When to and When Not to Active Listen to Your Children

(Excerpted from the P.E.T. Participant Workbook)

Active Listening is a powerful tool for helping children express and work through problems and upsets. Active listening when misused, however, can actually add to a child’s problem and undermine the helping relationship. The following guidelines will insure that your use of Active listening is appropriate and helpful.

active listening children parentingActive listening requires certain conditions and attitudes to be present before it is an appropriate response to your child’s troubled communication.

When TO Active Listen:

• You get verbal or non-verbal cues that your child may have a problem or an unmet need.

• You genuinely want to help and the time and place are convenient.

• You feel accepting of your child; your child’s behavior does not cause you a problem.

• You feel separate enough from your child’s problem that his solution to the problem, whatever it is, will be acceptable to you.

• You are able to attend closely to your child. None of your concerns are so pressing that they will interfere with your concentration on your child’s communication.

When NOT to Active Listen:

There are clearly times when Active listening should not be used without risking the creation of more problems. These times include when:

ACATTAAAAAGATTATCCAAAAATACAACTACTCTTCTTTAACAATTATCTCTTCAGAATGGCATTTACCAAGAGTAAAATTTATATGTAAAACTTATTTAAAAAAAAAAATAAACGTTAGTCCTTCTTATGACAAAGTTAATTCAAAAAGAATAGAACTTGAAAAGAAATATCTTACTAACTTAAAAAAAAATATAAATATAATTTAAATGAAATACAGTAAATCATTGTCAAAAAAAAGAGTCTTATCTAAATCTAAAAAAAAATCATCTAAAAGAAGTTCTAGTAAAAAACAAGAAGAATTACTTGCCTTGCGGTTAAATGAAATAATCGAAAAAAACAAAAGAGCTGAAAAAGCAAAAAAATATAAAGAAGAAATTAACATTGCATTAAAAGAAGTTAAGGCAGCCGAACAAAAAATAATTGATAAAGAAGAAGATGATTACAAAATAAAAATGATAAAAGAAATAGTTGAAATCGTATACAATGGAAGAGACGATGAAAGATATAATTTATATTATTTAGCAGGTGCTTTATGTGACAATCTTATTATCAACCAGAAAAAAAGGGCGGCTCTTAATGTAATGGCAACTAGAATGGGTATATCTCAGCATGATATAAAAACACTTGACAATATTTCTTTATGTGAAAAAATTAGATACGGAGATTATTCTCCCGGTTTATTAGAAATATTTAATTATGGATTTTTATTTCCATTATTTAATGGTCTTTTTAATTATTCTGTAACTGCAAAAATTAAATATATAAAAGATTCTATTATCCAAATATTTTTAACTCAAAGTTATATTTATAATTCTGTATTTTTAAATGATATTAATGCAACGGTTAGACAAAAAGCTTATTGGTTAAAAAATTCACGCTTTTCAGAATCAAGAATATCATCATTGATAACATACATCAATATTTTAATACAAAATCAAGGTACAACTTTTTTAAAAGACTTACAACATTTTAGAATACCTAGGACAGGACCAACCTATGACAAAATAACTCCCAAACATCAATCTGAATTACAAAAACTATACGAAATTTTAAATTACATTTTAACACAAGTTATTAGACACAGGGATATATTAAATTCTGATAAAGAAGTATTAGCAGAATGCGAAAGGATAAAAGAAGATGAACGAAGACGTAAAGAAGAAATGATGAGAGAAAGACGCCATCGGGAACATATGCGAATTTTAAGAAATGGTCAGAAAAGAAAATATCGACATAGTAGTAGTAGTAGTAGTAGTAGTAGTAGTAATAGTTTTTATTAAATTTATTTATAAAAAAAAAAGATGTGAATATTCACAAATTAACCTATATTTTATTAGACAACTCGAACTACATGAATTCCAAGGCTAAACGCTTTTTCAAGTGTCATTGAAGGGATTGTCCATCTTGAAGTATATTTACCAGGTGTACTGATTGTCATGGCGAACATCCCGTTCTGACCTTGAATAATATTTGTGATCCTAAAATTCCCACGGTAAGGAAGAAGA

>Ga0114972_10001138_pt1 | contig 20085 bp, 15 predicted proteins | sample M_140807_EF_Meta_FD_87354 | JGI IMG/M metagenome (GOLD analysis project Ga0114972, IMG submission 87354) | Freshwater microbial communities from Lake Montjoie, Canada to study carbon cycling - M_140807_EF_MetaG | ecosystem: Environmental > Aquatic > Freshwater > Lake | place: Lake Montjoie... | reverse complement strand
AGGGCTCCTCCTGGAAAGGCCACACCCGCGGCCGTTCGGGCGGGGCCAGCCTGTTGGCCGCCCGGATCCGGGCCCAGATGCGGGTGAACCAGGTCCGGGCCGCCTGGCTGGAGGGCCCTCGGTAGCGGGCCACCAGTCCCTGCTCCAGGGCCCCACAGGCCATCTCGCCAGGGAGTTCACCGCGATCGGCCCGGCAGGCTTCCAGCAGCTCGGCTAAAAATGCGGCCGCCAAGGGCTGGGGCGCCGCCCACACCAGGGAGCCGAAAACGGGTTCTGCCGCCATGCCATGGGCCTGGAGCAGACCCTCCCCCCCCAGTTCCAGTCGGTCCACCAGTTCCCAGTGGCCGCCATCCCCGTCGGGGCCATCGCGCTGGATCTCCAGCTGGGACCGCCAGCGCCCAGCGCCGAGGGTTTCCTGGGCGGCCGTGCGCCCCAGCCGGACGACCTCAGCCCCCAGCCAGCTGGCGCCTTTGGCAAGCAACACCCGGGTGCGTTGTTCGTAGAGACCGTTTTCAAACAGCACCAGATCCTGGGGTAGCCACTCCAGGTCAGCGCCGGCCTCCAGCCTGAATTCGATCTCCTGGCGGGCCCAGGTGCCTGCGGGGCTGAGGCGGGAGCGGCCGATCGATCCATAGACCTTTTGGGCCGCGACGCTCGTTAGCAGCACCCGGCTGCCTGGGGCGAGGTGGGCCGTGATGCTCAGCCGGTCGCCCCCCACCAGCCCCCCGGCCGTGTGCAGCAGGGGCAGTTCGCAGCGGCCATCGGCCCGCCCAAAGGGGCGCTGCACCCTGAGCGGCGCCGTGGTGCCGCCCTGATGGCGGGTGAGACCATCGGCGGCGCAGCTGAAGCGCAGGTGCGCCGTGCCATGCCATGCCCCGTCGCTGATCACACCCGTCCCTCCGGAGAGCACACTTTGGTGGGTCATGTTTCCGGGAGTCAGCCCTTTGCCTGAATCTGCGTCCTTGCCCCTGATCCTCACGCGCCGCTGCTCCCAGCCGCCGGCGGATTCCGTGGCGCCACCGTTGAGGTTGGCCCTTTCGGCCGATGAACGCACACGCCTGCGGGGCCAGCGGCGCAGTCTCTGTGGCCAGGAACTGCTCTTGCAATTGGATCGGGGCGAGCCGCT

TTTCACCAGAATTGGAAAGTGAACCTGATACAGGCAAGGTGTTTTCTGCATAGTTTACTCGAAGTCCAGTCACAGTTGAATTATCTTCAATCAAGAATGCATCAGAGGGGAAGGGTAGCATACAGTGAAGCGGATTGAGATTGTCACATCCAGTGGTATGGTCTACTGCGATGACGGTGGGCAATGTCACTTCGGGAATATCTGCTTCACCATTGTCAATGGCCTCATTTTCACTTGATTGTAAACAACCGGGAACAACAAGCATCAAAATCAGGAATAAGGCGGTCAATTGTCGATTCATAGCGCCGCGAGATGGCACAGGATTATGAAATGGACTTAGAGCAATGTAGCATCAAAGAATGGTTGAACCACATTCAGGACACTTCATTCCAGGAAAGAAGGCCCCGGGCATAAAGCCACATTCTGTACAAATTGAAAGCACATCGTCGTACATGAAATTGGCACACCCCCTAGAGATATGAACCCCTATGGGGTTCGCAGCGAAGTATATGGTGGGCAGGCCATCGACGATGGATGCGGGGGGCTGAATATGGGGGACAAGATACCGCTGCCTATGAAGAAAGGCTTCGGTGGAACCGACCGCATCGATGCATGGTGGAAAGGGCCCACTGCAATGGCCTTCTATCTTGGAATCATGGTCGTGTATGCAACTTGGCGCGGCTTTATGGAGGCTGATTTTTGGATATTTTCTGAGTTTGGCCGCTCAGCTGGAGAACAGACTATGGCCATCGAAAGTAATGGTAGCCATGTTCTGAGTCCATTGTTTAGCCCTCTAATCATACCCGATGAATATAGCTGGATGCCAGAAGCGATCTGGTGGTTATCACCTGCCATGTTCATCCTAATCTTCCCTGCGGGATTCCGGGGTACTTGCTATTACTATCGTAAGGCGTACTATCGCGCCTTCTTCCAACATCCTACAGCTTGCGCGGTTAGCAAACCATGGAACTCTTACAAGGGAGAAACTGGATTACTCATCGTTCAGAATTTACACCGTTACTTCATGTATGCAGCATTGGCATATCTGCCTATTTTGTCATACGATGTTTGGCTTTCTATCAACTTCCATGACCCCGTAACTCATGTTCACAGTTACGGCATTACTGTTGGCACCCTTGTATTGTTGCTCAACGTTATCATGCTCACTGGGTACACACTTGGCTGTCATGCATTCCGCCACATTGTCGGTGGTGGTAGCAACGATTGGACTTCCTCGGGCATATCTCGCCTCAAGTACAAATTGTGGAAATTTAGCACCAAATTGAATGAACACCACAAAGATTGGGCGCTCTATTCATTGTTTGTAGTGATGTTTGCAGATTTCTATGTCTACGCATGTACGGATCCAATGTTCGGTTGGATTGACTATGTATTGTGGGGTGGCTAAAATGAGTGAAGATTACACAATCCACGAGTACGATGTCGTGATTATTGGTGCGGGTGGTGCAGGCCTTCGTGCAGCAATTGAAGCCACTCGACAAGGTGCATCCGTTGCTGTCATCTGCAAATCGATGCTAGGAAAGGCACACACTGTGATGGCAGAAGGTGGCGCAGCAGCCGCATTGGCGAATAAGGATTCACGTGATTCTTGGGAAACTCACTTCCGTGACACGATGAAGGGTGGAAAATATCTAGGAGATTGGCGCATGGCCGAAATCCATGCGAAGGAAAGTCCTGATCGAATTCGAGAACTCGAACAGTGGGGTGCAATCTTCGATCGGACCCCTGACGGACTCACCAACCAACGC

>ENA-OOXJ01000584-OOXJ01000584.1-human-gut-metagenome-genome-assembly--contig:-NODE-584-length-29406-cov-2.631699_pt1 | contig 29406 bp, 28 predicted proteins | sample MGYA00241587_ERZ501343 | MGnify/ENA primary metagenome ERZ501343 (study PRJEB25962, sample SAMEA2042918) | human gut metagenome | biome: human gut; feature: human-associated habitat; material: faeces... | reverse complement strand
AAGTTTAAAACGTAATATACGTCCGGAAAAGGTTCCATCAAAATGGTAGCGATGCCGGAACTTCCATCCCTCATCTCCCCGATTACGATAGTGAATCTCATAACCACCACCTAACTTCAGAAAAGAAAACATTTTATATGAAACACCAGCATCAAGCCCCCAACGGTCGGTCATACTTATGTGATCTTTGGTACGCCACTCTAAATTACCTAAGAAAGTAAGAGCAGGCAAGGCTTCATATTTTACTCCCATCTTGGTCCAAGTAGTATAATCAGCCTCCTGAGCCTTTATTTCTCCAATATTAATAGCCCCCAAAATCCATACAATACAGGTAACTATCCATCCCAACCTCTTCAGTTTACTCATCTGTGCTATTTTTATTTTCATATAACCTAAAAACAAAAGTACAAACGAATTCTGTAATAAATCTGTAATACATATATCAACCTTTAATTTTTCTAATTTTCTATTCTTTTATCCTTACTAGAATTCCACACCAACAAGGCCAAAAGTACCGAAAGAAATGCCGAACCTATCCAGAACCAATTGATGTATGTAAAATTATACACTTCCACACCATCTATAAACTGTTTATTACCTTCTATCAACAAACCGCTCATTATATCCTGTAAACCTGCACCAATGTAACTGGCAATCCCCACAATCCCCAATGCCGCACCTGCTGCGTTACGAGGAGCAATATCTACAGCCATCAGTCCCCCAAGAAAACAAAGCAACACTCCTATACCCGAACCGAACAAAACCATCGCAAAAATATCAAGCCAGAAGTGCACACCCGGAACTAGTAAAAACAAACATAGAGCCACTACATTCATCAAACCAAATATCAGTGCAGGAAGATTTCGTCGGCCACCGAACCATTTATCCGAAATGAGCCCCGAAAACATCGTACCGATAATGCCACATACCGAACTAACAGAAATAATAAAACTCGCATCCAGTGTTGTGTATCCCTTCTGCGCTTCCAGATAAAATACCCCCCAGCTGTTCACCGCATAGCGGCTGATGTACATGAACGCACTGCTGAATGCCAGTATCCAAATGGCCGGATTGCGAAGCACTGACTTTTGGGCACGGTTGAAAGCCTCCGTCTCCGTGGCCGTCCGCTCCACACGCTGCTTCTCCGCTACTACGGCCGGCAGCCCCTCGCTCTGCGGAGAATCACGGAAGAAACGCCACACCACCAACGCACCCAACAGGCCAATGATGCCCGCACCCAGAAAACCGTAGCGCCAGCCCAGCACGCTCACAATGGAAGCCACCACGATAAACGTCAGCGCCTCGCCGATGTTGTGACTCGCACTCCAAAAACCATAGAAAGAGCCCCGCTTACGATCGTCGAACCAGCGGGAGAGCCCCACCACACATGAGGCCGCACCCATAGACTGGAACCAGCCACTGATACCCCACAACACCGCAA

• You get no cues and clues that the child is experiencing a problem. (Don’t create them!)

• You don’t want to help in this case. You don’t care, you’re rushed, you’re busy.

• Your child’s behavior is unacceptable to you. You are irritated or hurt by it.

• You are invested in having your child reach the “right” solution to her problem. (Your Active listening will then tend to be contaminated by hints in the “right” direction.)

• Your own problems are too upsetting and immediate to allow you to be intently focused on your child’s concerns.

• Your child simply needs information which you have and he doesn’t.

• Your child states the problem or feelings so clearly and specifically that an attempt to feedback would feel redundant and patronizing. (Silence or acknowledgment is better in such cases.)

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